My eyes were still puffy from crying all night as I made my way into the office that morning. My officemate and best friend noticed immediately. “I am guessing it didn’t go so well?”, she asked. She was referring to the adoption agency meeting Tony and I had the night before. And no, it had not gone well. There were some additional barriers to adoption for us, additional barriers in an already incredibly daunting process. The major one being that they did not think we had been together long enough to be “viable candidates. Not at this time. I wanted to start bawling all over again. “I am telling you, let me be your surrogate. I love being pregnant, and I do not want anymore kids. I really want to do this”, she said. She had offered this before and I had not dared to take her seriously, but all of the sudden I saw… possibility.
And so it began…
I had dreamed of being a parent since I was a child, I am not kidding I secretly played with dolls and used to dream about what it would be like to have a house full of kids. When I came out at 15 my only regret was that I wouldn’t be able to have kids. Gay parenting was NOT a thing in 1989. As a young gay man I tucked the idea of fatherhood away in my fantasy world and learned to accept that this was not in the cards for me.
Until I met him and everything changed. Falling in love with Tony, along with advances in societies perception about gay people in general, made everything seem possible.
Tony, M, and I naively entered into the journey of surrogacy. There were some setbacks, long discussions, lawyers, doctors, lab technicians, and awkward moments in small “donation rooms” with “inspirational material” that might inspire most of their male patients, but was really more of a… distraction for us.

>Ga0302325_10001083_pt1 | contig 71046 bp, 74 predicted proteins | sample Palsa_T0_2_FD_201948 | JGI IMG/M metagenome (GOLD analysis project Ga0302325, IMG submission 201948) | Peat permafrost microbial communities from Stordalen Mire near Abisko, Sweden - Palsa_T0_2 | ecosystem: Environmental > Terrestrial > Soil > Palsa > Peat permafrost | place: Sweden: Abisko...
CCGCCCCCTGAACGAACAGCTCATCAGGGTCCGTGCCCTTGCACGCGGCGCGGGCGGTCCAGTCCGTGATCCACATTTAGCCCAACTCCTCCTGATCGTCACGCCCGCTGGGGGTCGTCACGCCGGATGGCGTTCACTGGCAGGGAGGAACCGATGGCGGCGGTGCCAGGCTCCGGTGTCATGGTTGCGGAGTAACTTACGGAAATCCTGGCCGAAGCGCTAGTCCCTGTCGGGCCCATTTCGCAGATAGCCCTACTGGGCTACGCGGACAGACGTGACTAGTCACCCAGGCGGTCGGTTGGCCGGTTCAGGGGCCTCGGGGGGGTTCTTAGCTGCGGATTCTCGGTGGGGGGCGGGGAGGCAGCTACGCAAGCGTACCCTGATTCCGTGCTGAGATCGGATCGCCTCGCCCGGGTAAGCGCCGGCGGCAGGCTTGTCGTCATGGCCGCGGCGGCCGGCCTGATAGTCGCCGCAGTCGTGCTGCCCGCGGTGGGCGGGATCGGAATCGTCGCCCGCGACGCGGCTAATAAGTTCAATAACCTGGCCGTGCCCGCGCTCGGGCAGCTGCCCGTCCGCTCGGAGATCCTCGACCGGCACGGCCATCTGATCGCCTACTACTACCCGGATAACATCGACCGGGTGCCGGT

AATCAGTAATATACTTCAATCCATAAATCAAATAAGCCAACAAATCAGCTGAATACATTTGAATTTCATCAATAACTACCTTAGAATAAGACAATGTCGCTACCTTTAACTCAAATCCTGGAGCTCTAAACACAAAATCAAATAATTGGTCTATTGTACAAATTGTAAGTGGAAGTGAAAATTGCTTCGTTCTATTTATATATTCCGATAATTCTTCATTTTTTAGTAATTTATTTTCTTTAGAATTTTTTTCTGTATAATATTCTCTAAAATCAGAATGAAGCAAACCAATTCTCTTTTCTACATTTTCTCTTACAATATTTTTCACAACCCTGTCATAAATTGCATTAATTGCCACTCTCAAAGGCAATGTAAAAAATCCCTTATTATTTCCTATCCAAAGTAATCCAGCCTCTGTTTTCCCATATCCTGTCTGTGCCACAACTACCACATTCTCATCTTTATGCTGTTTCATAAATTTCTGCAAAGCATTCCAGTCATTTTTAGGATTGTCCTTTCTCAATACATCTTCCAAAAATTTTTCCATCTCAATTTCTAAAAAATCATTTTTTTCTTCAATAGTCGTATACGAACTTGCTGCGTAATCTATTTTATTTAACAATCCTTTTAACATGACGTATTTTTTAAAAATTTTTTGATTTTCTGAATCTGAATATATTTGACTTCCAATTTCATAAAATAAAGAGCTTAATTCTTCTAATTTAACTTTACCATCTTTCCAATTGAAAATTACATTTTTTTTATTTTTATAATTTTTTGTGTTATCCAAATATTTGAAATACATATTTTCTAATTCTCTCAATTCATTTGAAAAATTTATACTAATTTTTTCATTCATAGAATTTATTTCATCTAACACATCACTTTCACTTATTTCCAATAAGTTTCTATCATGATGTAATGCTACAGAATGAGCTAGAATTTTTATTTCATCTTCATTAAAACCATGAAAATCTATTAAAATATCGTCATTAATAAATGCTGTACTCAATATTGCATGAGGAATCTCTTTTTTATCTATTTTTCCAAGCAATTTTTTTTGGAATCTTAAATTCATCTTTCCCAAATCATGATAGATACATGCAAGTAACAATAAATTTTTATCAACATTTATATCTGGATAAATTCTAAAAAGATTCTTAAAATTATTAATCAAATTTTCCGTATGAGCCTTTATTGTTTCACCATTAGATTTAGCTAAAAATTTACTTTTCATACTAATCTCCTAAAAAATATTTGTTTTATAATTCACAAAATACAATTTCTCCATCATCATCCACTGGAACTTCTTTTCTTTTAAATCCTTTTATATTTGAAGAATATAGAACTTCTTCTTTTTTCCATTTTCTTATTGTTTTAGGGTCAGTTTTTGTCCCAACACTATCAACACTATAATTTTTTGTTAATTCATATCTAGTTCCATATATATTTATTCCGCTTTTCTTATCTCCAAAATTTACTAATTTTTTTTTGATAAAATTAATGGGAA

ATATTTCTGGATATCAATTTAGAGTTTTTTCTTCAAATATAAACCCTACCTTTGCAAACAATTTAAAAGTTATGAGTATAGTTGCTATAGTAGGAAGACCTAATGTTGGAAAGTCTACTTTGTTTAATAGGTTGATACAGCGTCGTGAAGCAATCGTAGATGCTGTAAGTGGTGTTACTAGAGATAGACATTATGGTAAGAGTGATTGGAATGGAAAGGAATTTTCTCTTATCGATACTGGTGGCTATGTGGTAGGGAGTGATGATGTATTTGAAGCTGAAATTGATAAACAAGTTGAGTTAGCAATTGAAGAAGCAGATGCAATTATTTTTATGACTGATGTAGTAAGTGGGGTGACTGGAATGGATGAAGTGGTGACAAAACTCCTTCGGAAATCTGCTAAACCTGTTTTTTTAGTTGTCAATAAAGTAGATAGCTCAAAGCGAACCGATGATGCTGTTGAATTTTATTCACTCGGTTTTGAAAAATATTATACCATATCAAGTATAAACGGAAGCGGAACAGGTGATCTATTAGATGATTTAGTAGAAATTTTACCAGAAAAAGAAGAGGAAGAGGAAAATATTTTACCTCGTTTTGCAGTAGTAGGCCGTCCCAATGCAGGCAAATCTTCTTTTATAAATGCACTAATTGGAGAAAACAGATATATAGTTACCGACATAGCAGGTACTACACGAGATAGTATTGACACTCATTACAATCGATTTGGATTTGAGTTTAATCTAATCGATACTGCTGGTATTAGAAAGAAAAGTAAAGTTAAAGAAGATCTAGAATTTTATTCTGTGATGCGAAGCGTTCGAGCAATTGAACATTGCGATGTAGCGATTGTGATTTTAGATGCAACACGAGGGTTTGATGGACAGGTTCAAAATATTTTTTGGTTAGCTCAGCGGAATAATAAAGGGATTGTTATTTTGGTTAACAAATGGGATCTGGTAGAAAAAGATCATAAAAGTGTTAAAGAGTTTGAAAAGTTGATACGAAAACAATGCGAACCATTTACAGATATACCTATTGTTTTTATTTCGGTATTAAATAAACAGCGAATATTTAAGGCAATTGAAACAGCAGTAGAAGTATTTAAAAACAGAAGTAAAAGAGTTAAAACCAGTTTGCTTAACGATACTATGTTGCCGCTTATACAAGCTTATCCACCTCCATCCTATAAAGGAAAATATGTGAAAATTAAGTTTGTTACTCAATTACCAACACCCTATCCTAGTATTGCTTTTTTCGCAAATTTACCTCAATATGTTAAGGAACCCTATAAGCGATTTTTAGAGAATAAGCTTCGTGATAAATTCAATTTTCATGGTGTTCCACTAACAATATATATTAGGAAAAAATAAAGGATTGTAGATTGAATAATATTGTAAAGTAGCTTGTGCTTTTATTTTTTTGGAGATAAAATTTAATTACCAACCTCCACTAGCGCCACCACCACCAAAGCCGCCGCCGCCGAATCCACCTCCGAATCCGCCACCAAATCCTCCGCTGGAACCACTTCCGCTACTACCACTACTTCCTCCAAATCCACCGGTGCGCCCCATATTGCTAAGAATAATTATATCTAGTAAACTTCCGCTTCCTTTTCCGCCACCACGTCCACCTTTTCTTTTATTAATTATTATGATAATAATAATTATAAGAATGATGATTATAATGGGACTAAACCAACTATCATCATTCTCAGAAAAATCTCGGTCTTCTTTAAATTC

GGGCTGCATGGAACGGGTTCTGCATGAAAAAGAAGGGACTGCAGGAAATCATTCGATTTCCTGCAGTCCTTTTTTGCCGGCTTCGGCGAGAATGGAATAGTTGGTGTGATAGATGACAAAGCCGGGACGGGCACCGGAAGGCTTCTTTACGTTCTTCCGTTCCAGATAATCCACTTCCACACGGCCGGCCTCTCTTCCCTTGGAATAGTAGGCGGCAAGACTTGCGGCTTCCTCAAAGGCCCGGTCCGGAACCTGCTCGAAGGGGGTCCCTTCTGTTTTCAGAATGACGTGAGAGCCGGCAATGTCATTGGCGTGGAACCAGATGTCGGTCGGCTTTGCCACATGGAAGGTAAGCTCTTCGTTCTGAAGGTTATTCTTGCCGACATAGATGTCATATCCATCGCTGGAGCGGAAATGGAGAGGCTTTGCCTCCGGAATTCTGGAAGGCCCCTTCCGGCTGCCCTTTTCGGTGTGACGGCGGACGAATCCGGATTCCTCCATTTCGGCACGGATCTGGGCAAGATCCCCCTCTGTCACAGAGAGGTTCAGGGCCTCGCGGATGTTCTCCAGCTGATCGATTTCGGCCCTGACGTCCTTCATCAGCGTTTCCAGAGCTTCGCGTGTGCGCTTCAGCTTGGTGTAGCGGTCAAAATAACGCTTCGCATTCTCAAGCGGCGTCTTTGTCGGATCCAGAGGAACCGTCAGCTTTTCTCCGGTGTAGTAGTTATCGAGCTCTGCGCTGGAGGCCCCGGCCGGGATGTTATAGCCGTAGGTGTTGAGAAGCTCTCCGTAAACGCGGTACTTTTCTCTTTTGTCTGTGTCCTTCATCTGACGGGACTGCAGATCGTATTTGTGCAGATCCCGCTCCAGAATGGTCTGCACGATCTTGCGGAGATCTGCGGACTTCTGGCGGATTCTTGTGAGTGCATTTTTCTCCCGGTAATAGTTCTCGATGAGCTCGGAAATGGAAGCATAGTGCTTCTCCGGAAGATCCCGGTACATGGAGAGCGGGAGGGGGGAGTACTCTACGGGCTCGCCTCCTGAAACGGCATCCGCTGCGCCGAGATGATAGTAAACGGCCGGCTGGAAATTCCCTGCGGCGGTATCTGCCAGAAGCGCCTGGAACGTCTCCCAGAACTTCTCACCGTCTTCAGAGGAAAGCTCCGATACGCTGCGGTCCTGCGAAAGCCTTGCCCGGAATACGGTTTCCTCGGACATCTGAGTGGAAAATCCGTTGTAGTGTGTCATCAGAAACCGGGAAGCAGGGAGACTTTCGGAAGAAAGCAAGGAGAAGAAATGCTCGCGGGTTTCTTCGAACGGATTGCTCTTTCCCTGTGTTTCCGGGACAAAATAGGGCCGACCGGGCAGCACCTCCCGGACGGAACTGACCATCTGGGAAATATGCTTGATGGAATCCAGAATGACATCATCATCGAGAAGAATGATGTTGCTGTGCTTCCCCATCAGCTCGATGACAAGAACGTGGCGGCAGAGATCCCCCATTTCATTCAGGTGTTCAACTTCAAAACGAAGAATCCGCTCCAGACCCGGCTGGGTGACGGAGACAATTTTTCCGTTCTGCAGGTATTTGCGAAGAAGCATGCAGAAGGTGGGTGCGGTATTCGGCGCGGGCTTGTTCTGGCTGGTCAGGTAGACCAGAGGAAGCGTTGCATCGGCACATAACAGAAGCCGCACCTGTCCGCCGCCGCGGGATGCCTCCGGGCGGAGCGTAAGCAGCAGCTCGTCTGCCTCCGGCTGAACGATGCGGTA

One morning M texted me and asked if she could drop off something her daughter had made for us at school. As I met her at the security door to let her into the apartment building she thrust something at me. I absently took it as she exclaimed, “I’M PREGNANT!” I cannot tell you what that moment was like. And by that I mean there are literally no words to tell you how I felt, all of them fall short in describing the rush of emotions. We rushed up to tell Tony together and the 3 of us just cried. Right there in my living room. I don’t know how long we all just bawled and laughed and bawled some more, but I do know that for weeks I was impossibly cheerful and annoyingly happy.
M and I worked together, in fact we shared an office, and unlike a lot of surro parents I got to watch our baby grow. I witnessed M get bigger and bigger. I was able to dote on her as much as she would tolerate. I was there to tell her every day how beautiful she was. 10 months seemed to simultaneously fly by and slow to an impossible crawl. And then…
“Get ready. I’m pretty sure I’m having her tonight.” I turned to Tony and fell into his arms. He and I had spent the last few weeks on high alert. I had completely scrubbed our entire apartment. I mean COMPLETELY scrubbed. Her clothes were all washed, folded, and put away. Her furniture was waiting for her. We were ready! HA HA HA HA HA HA!
M did not have Z in a hospital. She wanted to have her at a birth center and it was the most beautiful experience. Z swam into the world in a calmly lit beautiful room surrounded by candles and quiet. Well, except for the sobs that uncontrollably shook my body. “There’s your baby! That’s your baby!!” M exclaimed as the midwife placed this new human on her chest. If I could have frozen that moment I would have gladly have stayed stuck there for eternity. When I die my idea of heaven would be reliving the moment I feel in love with Tony and the birth of my kids on a continuous loop. I can still the weight of her as the midwife placed here in my arms. When I spoke to her she turned her head towards me. She had heard my voice for 9 months and she knew me. The moment that I had fantasized about my whole life, but never thought I would see was here… and it was real. I couldn’t breathe.
I knew at that very moment that my career, my acceptance into graduate school, everything paled in comparison, and would take a back seat, to her.
Every dream I ever had about fatherhood failed to measure up to how amazing it was to be her Daddy, to share this incredible experience… this amazing journey with the love of my life. I quit my job. The idea of returning to work was too much. I know that this is not a viable option, or not the right choice for everyone. I get that. Staying home is not for everyone. After working so hard to get her though… I was unable to let her go, even temporarily.